Take the 2-minute tour ×
Stack Overflow is a question and answer site for professional and enthusiast programmers. It's 100% free, no registration required.

I understand that with jEditable (http://www.appelsiini.net/projects/jeditable) you can do in-place editing and POST the changed information to a URL.

My ASP.NET MVC view is displaying a bunch of Model information which I'd like to make in-place editable. Currently, I have two views - one text representation and one edit view in which a form is entirely POSTed and then my controller action takes the entire object (assembled from the form element names) as a parameter, updating the object and returning to the text-only view.

However, when I switch to jEditable I would only use the text view and POST a single item at a time, and not the entire object. How could I build a single controller action that can take what jEditable is POSTing and then put it into the appropriate property of my object?

share|improve this question

2 Answers 2

up vote 8 down vote accepted

There's some pretty good sample code here:

$("#myTextBox").editable('<%=Url.Action("UpdateSettings","Admin") %>', {   
           submit: 'ok',   
           cancel: 'cancel',   
           cssclass: 'editable',   
           width: '99%',   
           placeholder: 'emtpy',   
           indicator: "<img src='../../Content/img/indicator.gif'/>"  
       });  


[AcceptVerbs("POST")]   
public ActionResult UpdateSettings(string id, string value)   
{   
    // This highly-specific example is from the original coder's blog system,
    // but you can substitute your own code here.  I assume you can pick out
    // which text field it is from the id.
    foreach (var item in this.GetType().GetProperties())   
    {   

        if (item.Name.ToLower().Equals(id, StringComparison.InvariantCultureIgnoreCase))   
            item.SetValue(Config.Instance, value, null);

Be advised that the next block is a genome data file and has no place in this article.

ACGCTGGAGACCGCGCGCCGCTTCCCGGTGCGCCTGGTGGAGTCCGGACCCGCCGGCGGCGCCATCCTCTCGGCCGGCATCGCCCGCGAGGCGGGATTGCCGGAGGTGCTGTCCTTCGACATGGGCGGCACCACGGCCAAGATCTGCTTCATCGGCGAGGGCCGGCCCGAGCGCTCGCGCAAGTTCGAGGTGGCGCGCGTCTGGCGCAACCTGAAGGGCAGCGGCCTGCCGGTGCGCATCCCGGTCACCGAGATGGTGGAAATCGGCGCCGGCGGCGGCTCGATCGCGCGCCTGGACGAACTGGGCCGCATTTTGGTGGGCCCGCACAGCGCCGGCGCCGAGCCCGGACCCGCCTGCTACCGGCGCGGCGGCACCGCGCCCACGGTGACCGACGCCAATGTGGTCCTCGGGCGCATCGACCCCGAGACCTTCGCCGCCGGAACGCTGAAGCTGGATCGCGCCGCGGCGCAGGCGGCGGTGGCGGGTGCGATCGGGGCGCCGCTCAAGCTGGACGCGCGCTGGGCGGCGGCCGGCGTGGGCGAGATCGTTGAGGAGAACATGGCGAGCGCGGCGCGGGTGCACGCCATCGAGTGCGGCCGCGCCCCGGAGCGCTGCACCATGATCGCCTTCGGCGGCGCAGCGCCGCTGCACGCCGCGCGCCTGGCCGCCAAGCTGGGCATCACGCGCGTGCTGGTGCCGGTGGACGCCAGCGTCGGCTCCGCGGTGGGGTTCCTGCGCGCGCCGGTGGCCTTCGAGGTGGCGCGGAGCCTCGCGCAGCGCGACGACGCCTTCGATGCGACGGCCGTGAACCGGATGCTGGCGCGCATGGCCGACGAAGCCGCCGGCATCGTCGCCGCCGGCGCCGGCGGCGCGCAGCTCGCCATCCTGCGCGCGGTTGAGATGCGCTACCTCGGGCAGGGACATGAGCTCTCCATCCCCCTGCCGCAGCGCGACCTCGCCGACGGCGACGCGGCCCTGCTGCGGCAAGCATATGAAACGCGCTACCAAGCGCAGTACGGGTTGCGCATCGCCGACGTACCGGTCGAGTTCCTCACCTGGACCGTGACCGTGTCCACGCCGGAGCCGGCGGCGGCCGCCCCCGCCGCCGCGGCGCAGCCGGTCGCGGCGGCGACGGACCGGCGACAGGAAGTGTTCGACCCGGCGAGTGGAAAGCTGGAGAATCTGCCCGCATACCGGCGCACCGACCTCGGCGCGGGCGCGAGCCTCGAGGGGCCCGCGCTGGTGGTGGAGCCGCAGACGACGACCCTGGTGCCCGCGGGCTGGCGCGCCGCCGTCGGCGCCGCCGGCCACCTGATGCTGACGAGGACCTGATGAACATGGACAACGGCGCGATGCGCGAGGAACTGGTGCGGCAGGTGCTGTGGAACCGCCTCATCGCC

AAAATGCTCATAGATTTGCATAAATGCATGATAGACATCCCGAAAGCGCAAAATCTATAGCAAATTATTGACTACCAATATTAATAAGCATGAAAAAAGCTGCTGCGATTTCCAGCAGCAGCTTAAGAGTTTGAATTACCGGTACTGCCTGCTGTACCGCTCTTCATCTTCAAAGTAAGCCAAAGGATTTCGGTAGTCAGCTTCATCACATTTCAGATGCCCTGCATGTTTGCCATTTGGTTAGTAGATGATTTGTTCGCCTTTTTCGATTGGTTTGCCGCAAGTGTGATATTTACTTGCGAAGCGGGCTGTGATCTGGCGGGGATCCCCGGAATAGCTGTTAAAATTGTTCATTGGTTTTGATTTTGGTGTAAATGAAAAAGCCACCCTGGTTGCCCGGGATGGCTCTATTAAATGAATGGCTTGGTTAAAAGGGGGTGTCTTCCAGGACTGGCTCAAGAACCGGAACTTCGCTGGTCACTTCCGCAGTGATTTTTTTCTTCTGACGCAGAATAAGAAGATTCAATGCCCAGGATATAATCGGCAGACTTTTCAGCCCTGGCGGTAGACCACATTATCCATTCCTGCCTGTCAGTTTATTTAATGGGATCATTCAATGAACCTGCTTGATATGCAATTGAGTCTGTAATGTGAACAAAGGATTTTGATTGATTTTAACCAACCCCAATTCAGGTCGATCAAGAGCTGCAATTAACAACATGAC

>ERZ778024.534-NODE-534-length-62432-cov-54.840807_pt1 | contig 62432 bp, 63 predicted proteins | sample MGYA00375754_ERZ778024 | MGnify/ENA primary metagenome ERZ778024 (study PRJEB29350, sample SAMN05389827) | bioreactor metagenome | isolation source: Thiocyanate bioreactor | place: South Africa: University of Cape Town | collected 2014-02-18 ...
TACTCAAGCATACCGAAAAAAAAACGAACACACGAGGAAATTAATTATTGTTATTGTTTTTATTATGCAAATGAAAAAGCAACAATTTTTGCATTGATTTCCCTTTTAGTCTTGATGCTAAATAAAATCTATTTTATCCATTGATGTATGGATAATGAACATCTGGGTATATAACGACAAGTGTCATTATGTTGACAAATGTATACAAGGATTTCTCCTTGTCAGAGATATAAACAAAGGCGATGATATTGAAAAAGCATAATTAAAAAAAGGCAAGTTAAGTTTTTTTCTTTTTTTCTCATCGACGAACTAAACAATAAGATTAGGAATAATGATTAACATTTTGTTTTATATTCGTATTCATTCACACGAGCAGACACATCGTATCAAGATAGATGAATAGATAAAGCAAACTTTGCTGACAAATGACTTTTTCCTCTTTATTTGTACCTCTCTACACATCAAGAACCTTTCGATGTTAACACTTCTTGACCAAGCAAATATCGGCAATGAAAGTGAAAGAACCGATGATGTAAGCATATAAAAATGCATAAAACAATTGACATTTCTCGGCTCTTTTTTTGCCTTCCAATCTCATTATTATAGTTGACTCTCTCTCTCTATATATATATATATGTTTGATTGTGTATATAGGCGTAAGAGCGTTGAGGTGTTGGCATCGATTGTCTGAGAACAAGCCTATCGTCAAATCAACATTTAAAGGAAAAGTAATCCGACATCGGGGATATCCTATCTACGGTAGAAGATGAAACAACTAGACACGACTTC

}   
    return Content(value);   
}

You might also need this:
http://noahblu.wordpress.com/2009/06/17/jeditable-note-dont-return-json-and-how-to-return-strings-from-asp-net-mvc-actions/

share|improve this answer
1  
But what if I have a large model, say with 20 properties. Do I need 20 different controller methods? Or if I use a generic id/value parameter pair as in your example, how do I have the value automatically update the right object property? –  Alex Aug 8 '09 at 21:22
    
The original code sample had a loop in it...That must be what the loop is for. I reinstated the loop in the code sample. You might want to review the original blog entry. Do you really have 20 little text editors on your web page? That seems pretty unusual. –  Robert Harvey Aug 8 '09 at 22:24
    
Yes, for editing contact details (name, phone etc.) –  Alex Aug 8 '09 at 22:26
    
You're going to need to do a little work to marry the values you get from the text editors to your database model. This appears to work differently from the standard View Model stuff, so you don't get the automatic model updating for free. –  Robert Harvey Aug 8 '09 at 22:30
1  
You could try using the ID and value to add it to the request object (it's editable, right?). Then call UpdateModel() and pass the object -- let UpdateModel worry about the reflection and all that. –  James S Aug 9 '09 at 9:41

Here is what I am doing through reflection:

View:

$(".edit").editable('<%=Url.Action("UpdateEventData","Event") %>', {
                submitdata: {eventid: <%=Model.EventId %>},
                tooltip: "Click to edit....",
                indicator: "Saving...",
                submit : "Save",
                cancel : "Cancel"
            });

Controller:

public string UpdateEventData(int eventid, string id, string value)
    {
        //load the event
        var evt = Repository.GetEvent(eventid);

        //UpdateModel;
        System.Reflection.PropertyInfo pi = evt.GetType().GetProperty(id);
        if (pi==null)
            return "";
        try
        {

            object newvalue = Concrete.HelperMethods.ChangeType(value, pi.PropertyType);

            pi.SetValue(evt, newvalue, null);
            Repository.Save();

        }
        catch (Exception ex)
        {
            //handle errors here
        }

        return pi.GetValue(evt, null).ToString();

    }

The method "HelperMethods.ChangeType" is a more robust version of Convert.ChangeType (so it can handle nullables) that I got from http://aspalliance.com/author.aspx?uId=1026.

share|improve this answer

Your Answer

 
discard

By posting your answer, you agree to the privacy policy and terms of service.

Not the answer you're looking for? Browse other questions tagged or ask your own question.